In the recent case of Kaiser & Kaiser  FCCA 1903, the Federal Circuit Court of Australia was called upon to consider the wife’s application for property settlement and spousal maintenance which sought orders that she receive a house valued at approximately $1.5 million, a new car and all of the husband’s modest superannuation of about $39,000.00. The unusual aspect of the matter was that the parties’ property pool, inclusive of superannuation, equated to approximately $50,000.00.
The husband was from a well-known and wealthy family. There was no dispute that, throughout the parties’ 12 year relationship, they had enjoyed a comfortable life and they had been the recipients of the husband’s family’s generosity. The trial Judge summarised the wife’s position as one where she “no doubt expected her standard of living while married to continue after she and the husband separated”.
It was the wife’s belief that the husband had access to significantly greater financial resources than he disclosed although she conceded at trial that she could not prove that the husband owned any other property. The wife conceded she did not either. However, the wife asserted that the husband was in receipt of distributions of money or benefits from various family trusts controlled by his mother.
The evidence of the trusts’ accountants, however, was that the husband (while a beneficiary of the trusts) had never received any distributions from them. The husband’s income was approximately $100,000.00 from employment and he gave evidence that he also received a gift each year from his mother of $50,000.00.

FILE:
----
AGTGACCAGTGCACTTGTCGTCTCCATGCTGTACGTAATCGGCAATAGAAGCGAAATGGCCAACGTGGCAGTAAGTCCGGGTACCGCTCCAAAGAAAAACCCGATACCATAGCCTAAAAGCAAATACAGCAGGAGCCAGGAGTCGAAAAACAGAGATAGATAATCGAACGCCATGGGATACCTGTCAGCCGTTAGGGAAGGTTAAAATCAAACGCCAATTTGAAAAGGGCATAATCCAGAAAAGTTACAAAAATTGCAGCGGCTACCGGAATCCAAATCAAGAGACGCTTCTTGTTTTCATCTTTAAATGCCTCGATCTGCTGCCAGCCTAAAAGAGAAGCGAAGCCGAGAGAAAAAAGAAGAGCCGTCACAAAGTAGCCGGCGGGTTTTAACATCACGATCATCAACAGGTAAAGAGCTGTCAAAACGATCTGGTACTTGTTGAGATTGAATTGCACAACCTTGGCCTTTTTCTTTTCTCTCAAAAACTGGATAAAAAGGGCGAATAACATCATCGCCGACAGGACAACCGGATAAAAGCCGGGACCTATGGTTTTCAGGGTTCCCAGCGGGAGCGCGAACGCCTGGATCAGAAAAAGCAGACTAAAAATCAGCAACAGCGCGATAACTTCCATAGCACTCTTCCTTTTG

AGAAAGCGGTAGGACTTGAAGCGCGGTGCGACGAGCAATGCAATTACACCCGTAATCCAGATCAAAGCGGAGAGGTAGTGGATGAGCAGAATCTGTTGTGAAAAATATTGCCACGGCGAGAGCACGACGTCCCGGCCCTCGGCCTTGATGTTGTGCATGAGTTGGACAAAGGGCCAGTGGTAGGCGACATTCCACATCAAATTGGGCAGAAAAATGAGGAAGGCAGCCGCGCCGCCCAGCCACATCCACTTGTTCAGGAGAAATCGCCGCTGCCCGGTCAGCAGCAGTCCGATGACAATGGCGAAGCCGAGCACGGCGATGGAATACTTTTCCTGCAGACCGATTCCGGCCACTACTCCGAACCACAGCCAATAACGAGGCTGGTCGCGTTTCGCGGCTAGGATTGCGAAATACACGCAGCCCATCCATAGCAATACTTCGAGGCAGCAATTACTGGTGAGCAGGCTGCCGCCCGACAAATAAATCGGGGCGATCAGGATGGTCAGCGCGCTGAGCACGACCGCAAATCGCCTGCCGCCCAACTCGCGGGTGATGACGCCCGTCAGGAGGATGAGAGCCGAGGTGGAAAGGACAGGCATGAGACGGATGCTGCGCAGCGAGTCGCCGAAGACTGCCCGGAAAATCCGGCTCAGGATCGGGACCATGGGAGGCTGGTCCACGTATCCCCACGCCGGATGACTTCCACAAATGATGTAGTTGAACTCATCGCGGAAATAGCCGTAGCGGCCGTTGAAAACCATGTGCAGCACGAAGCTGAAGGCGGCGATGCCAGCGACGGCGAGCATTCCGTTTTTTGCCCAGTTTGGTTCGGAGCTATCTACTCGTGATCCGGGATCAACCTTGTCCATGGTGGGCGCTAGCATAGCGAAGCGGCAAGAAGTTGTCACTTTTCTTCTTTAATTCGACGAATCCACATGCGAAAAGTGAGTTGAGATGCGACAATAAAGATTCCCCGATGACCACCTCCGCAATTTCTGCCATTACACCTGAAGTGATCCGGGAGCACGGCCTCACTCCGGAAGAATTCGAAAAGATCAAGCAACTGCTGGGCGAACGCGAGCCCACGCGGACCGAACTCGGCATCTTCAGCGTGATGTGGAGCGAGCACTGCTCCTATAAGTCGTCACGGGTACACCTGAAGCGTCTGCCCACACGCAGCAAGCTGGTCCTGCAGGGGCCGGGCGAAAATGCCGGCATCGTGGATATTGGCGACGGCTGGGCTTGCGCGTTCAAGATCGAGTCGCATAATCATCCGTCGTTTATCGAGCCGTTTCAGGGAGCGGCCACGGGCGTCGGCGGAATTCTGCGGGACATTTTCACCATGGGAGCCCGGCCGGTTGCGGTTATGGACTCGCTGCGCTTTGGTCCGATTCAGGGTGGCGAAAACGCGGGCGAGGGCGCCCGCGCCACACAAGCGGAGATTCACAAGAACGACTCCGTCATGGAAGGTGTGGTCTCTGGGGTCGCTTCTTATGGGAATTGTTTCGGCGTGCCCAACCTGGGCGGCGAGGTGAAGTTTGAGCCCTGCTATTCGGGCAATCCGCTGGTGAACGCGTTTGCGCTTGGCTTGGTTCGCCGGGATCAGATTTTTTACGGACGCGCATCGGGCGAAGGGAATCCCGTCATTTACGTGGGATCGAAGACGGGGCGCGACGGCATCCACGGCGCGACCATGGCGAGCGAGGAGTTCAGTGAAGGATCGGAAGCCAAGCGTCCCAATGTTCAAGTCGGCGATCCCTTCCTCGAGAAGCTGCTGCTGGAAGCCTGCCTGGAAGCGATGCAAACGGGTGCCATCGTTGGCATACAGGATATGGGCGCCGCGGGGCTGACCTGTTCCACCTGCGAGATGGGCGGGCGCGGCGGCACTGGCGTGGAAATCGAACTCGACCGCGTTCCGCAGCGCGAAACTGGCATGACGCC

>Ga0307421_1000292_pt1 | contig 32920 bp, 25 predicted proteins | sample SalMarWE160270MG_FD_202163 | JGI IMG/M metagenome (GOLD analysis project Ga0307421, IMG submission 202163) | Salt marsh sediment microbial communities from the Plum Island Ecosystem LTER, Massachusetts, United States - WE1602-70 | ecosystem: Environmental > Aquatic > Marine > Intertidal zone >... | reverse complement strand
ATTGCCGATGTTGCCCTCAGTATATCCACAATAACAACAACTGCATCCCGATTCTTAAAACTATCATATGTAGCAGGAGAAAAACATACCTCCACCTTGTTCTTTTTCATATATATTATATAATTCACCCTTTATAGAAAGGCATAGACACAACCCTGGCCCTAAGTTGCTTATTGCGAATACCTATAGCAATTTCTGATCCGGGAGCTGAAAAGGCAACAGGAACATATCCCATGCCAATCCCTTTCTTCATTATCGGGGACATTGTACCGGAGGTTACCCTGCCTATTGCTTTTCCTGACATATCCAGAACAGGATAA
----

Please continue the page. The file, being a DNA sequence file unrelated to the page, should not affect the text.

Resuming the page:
The parties had shared care of their two children.
The husband indicated at trial that he was prepared to pay the wife’s rent and her utility bills for eight years by way of spousal maintenance. He also proposed that the wife receive essentially 100% of the existing assets and superannuation.
Orders were ultimately made in those terms by the trial Judge. In coming to that decision, the trial Judge referred to the fact that there was no evidence before the Court that the husband had assets or financial resources which would give him the capacity to meet the request of the wife and it was “simply not possible” for the Court to make an order to that effect. While the wife had attempted to demonstrate that, through his family, the husband had the financial resources to buy her and the children a home and provide spousal maintenance, the husband’s family were not liable to pay for a house for the wife and children under the Family Law Act.
Overall, it was held that the outcome suggested by the husband would provide secure accommodation for the wife for the next eight years and she would receive virtually all of the available assets and superannuation. It was, in the circumstances, a just and equitable outcome and one which, the trial Judge was satisfied, was generous at law.
While extreme in its facts, the scenario represented in Kaiser & Kaiser is not unusual. Family loans or other financial arrangements, entitlements under wills and interests in discretionary trusts are common examples of where the concept of “family money” can create arguments that one spouse has financial resources or assets on top of the property otherwise available for division, or that the other spouse should receive a greater share of the property pool because of those alleged resources.
Each case is individual in its facts, however, and in some circumstances those interests may be relevant. Unfortunately for Ms Kaiser, she could not overcome the modest pool of property to secure the orders that she sought.